On his tune "Jawn Henry," Allen makes his horn dramatically sing the praises of John Henry, the mythic Steel Drivin’ Man and super hero of the famous African-American folktale of man pitted against the machine. Third Eye, another Allen original, is a spiritual pilgrimage to transcendental vistas explored in the tumultuous 1960s by Coltrane and Albert Ayler.
In brief comments that preface each of his nine original compositions, Allen describes his intentions and gives hints on his working strategy with his trio mates. Here’s a sample of some of his reflections on his compositions and his overall philosophy of how to create new, challenging music that makes freedom ring and emotion resonate.
“Everything we play should be about the blues. In my opinion, the most unselfish thing that a jazz musician can do for a listener is to play the blues. When all the makeup of the day comes off, we all have the blues in common,” Allen said in his most striking, musical and humanitarian insight.
On another original called Sonny Boy, he writes: “This is my attempt at trying to phrase and play the way John Lee Hooker sings.”
And on his "Indigo (Blue Like)", he adds: “Sometimes I feel that the most avant-garde thing that a jazz musician could do today is to try to straight up and down swing. What is swinging? What is beauty? Different things for different people for different reasons.”
With a poet like Allen, beauty is truth, truth beauty, which is all you know on earth, and all you need to know.
24-Karat Jazz at The Golden Thread Gallery
Steve Davis, a West Hartford resident, exhibits his internationally acclaimed trombone artistry with his trio in An Evening of Music and Art on Friday, June 26, at 6:30 p.m. at a fundraiser for The Golden Thread Gallery, 303 Tunxis Road, West Hartford.
Davis, who’s celebrating the release of his new album, "Say When" (Smoke Sessions Records), is joined by the noted bassist Nat Reeves and Davis’s son, guitarist Tony Davis.
Celebrating its second year, the gallery is currently featuring a music-themed exhibition, Rhythm & Blues, whose paintings play on the aesthetic link between music and the visual arts through their mutual use of rhythms and colors, including the many hues of the blues.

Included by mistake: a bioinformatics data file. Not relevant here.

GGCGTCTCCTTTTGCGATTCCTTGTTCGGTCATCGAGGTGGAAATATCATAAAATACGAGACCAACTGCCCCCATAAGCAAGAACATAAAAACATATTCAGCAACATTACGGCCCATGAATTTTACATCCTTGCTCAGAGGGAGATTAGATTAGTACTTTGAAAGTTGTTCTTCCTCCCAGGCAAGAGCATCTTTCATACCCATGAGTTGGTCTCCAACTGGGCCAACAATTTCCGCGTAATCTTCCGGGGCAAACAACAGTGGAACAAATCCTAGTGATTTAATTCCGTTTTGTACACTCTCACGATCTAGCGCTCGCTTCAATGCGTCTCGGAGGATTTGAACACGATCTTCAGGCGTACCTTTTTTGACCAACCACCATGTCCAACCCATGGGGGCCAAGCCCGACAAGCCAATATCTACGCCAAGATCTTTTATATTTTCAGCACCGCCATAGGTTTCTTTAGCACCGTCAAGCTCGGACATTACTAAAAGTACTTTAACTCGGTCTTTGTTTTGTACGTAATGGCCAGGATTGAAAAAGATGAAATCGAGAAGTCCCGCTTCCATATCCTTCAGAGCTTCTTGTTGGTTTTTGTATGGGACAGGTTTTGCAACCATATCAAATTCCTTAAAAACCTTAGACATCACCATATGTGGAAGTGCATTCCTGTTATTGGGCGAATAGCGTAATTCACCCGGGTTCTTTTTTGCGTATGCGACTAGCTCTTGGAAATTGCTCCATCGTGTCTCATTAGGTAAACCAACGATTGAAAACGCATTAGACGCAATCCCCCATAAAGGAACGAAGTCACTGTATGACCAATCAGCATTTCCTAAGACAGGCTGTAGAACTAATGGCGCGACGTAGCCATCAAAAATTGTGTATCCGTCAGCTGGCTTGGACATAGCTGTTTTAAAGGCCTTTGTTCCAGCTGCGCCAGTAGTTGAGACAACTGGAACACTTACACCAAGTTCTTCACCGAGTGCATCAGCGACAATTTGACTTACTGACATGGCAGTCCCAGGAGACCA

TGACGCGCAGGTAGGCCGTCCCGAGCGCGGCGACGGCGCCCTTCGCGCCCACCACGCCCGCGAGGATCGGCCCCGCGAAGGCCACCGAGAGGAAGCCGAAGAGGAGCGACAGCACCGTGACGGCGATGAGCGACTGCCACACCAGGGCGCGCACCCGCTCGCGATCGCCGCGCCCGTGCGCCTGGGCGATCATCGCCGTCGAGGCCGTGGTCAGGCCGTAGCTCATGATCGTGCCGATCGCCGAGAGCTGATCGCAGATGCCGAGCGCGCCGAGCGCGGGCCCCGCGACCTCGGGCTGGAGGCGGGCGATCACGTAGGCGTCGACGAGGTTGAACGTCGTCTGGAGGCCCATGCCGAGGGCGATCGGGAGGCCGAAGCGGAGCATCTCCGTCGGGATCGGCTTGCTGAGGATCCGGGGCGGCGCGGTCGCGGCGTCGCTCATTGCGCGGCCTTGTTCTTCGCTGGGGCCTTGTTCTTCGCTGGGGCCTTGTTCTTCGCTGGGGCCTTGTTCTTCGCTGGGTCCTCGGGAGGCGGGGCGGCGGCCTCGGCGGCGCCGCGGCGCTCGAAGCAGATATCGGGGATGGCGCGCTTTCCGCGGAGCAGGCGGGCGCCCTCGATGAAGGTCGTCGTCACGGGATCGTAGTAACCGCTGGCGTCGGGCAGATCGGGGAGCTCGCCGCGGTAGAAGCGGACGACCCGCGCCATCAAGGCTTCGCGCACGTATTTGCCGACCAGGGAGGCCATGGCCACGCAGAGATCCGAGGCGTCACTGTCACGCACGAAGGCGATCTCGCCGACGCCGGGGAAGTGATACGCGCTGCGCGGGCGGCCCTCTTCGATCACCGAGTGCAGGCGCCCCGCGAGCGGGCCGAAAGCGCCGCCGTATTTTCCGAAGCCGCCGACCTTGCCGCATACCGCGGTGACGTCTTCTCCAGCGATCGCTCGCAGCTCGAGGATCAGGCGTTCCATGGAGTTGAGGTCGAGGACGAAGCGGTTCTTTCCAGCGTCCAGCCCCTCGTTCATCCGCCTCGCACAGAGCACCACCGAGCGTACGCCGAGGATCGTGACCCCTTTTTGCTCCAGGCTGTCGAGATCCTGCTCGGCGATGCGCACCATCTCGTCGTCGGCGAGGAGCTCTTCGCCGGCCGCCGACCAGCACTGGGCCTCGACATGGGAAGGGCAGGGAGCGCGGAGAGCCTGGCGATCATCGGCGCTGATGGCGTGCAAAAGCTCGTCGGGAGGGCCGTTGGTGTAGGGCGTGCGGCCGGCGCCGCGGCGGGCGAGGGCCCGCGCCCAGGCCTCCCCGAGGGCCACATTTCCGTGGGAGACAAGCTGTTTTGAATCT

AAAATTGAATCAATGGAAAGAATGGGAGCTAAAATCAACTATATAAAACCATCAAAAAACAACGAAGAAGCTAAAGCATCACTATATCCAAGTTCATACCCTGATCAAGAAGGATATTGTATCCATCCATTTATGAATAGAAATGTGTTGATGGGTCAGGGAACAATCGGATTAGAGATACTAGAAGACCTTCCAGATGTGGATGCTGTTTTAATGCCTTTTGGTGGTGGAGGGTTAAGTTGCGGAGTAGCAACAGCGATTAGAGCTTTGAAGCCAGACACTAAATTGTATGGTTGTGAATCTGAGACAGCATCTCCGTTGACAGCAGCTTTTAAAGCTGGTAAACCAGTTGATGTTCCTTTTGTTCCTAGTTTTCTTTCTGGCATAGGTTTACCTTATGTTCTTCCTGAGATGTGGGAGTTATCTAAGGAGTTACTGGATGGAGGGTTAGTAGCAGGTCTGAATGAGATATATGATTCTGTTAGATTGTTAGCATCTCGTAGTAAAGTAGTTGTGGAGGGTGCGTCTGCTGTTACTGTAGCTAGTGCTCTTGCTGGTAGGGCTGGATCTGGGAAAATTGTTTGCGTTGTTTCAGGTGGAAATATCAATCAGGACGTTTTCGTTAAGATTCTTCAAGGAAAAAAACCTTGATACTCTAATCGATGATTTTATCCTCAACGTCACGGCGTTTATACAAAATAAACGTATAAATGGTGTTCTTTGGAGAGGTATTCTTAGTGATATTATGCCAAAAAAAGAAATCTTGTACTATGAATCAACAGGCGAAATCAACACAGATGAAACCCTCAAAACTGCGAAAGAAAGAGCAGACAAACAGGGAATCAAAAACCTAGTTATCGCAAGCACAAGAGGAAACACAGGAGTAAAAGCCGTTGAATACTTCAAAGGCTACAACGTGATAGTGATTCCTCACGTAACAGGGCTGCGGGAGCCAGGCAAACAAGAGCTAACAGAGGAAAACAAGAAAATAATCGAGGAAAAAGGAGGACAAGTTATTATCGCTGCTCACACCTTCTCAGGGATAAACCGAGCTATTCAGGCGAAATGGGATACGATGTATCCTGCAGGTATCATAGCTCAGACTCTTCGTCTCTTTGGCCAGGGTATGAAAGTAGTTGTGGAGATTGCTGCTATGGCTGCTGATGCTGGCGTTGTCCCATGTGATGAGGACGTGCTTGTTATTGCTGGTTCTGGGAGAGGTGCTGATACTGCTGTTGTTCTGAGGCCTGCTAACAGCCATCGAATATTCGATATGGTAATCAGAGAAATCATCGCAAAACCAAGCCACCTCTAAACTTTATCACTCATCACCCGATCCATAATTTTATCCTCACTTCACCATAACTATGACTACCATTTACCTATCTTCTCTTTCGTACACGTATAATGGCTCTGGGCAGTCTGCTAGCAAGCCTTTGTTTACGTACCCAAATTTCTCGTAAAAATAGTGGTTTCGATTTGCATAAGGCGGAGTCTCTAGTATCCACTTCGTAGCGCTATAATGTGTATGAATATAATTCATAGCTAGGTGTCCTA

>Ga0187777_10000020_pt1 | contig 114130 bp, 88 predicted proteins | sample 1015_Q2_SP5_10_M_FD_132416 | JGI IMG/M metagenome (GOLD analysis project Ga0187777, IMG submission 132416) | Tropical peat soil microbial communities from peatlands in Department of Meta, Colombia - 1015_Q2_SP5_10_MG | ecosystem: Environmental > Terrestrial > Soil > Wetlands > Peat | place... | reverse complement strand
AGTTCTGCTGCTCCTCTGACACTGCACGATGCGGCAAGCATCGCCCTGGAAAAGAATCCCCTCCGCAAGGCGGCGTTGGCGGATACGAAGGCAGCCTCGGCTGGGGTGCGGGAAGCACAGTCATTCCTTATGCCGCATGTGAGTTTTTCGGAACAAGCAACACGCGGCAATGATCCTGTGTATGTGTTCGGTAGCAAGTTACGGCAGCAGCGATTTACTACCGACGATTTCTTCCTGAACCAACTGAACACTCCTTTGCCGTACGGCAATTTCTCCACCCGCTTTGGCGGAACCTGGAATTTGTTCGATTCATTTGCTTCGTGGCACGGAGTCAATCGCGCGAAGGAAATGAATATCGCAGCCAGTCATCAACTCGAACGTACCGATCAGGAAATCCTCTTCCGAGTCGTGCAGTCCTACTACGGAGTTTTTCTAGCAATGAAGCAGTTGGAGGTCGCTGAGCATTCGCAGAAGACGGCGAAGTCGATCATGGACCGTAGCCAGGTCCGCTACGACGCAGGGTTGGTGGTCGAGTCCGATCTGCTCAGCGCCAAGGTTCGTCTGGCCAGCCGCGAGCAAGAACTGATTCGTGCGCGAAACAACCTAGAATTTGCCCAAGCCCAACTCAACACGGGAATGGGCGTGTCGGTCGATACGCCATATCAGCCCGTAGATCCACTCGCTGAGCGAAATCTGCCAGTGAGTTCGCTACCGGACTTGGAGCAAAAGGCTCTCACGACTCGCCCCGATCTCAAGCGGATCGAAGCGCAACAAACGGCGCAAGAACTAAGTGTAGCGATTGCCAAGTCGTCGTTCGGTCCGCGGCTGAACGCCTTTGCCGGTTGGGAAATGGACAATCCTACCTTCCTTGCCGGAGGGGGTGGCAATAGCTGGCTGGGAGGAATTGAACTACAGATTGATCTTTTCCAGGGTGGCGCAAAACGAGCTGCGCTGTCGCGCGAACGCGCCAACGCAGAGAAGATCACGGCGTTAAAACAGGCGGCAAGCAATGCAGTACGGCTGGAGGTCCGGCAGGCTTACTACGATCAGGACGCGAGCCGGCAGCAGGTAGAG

While the 23-piece exhibition consists mostly of paintings, it also features sculpture as well as one original song created by artists from Connecticut to as far away as India. Curated by The Golden Thread co-founders, Tricia Haggerty Wenz and Kate H. Wilson, the show opened in mid-May and runs through June 27 in the newly renovated gallery graced with high ceilings, natural light and a professional exhibit space.
The Golden Thread Gallery’s somewhat exotic sounding name, Wenz explains, “represents the invisible, underlying connection that weaves together the spirit of humanity through the arts.” Tickets for the gallery’s gala fundraiser are $40.00, which includes drinks and hors d’oeuvres. Information: goldenthreadgallery.org and (860) 760-9766.
Litchfield Jazz Salutes NOLA
Saxophonist Donald Harrison, a native of New Orleans, participates in The Litchfield Jazz Festival’s Salute to New Orleans and Its Heroes of Katrina in an all-star concert on Saturday, June 27, at 7:30 pm at Western Connecticut State University’s new, state-of-the-art Visual and Performing Arts Center, 43 Lake Avenue Extension, Danbury.
Harrison is joined by fellow Litchfield Festival stalwarts, saxophonists Don Braden, Albert Rivera and Gary Smulyan; trumpeter Nick Roseboro, drummer Winard Harper, pianist Zaccai Curtis, bassist Avery Sharpe, trombonist Peter McEachern, vocalist Antoinette Montague and others.
Proceeds benefit Litchfield Jazz Camp scholarships. Tickets: $37.00 at wcsu.showare.com and (203) 837-TIXX.